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Animation Features Movies

The Monkey King: Havoc in Heaven 3D (Da Nao Tian Gong, 大闹天宫)

Directors – Wan Laiming, Cheng Tang – 3D Restoration, 2012 (originally Part One, 1961; Part Two, 1964) – China – Cert. N/C PG – 92m

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The Jade Emperor assigns the Monkey King to a series of lowly Heavenly positions to keep him out of trouble and mayhem ensues – available to rent online from Friday, February 12th to Wednesday, May 12th in the UK & Ireland as part of the Shanghai Animation Film Studio Retro in the Chinese Cinema Season 2021

In a blink and you’ll miss it moment, the Monkey King Sun Wokong breaks out of the rock in which he’s been imprisoned to realise he needs a decent personal weapon and talk the Dragon King out of his prized, giant Golden Ringed Wishing Staff, shrinking it to manageable size. The latter complains to the Jade Emperor, so to keep him out of further trouble Monkey is named Great Sage, Equal Of Heaven and assigned to a series of lowly Heavenly positions in charge of first the stables then the Queen’s peach orchard.

Upon learning that the Queen and her companions are unaware of his title and have failed to invite him to their upcoming banquet, Monkey turns himself invisible, causes the guests to fall asleep and takes the food back to his Fruit And Flower Mountain home on Earth to distribute it among his boy monkey subjects.… Read the rest

Categories
Features Live Action Movies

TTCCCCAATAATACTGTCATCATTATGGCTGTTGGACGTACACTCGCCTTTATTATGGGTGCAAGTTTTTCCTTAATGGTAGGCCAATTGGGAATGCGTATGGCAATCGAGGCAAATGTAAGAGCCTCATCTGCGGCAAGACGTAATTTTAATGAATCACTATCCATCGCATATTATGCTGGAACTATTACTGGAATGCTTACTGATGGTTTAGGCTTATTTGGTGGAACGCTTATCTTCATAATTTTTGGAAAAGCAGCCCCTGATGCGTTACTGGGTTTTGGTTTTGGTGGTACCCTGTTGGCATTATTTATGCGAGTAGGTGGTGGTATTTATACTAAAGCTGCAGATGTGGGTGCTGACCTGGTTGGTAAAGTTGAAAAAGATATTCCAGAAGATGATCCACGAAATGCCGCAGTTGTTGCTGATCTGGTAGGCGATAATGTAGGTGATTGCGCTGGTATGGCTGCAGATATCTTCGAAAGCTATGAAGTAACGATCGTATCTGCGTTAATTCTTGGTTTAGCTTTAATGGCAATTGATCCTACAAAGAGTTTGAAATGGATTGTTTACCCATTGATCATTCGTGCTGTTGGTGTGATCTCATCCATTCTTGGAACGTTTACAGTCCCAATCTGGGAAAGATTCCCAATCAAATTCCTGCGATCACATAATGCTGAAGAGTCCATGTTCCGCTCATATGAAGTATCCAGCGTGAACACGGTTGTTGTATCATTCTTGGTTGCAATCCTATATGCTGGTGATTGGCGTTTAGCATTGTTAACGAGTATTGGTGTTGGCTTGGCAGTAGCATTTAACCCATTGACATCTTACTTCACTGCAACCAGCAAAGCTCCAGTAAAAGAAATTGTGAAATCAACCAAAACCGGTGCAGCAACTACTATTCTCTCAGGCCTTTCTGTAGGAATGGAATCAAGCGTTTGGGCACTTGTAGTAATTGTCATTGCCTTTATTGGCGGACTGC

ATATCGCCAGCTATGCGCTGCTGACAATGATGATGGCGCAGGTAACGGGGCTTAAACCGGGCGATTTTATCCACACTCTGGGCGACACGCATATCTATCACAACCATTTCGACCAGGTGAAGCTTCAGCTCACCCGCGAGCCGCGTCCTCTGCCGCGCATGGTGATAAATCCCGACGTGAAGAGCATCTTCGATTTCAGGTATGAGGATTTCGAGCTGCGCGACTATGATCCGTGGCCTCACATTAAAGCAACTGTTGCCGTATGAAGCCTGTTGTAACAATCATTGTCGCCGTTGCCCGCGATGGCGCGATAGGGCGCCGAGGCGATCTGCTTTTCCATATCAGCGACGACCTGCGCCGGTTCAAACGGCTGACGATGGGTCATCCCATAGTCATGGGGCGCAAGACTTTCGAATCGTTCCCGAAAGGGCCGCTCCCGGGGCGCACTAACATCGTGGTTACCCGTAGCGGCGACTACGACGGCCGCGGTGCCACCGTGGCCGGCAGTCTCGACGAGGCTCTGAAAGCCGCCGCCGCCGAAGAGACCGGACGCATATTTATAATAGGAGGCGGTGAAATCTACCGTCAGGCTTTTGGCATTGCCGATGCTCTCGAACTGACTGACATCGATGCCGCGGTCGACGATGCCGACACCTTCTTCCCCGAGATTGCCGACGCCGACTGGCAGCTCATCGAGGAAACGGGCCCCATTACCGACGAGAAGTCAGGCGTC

Ran

Director – Akira Kurosawa – 1985 – Japan – Cert. 15 – 162m

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This spectacular samurai period epic is one of 22 Kurosawa movies currently showing on BFI Player as part of the comprehensive, five month long Japan 2020 season.

The following review originally appeared in Funimation UK. It was published to coincide with the film’s 2016 restoration. Stray Dog, Rashomon, Yojimbo, I Live In Fear, The Hidden Fortress, Throne Of Blood, The Lower Depths and High And Low, all of which are in the current season’s 22, also get a mention. As does Kagemusha which, curiously, isn’t.

Jeremy Clarke on Akira Kurosawa’s live action epic.

Ran is Akira Kurosawa’s remarkable 1985 free adaptation of King Lear, rereleased in cinemas worldwide in 2016 on the back of the 400th anniversary of William Shakespeare’s death.

More than any other Japanese film director, Akira Kurosawa (1910-1998) is responsible for bringing that country’s movies to the attention of international audiences. His first big exposure abroad came with the jidaigeki or period drama Rashomon (1950) which dramatised the story of a rape victim from different, successive character viewpoints. Entered in the 1951 Venice Film Festival without his knowledge, Rashomon unexpectedly picked up the prestigious Golden Lion award.… Read the rest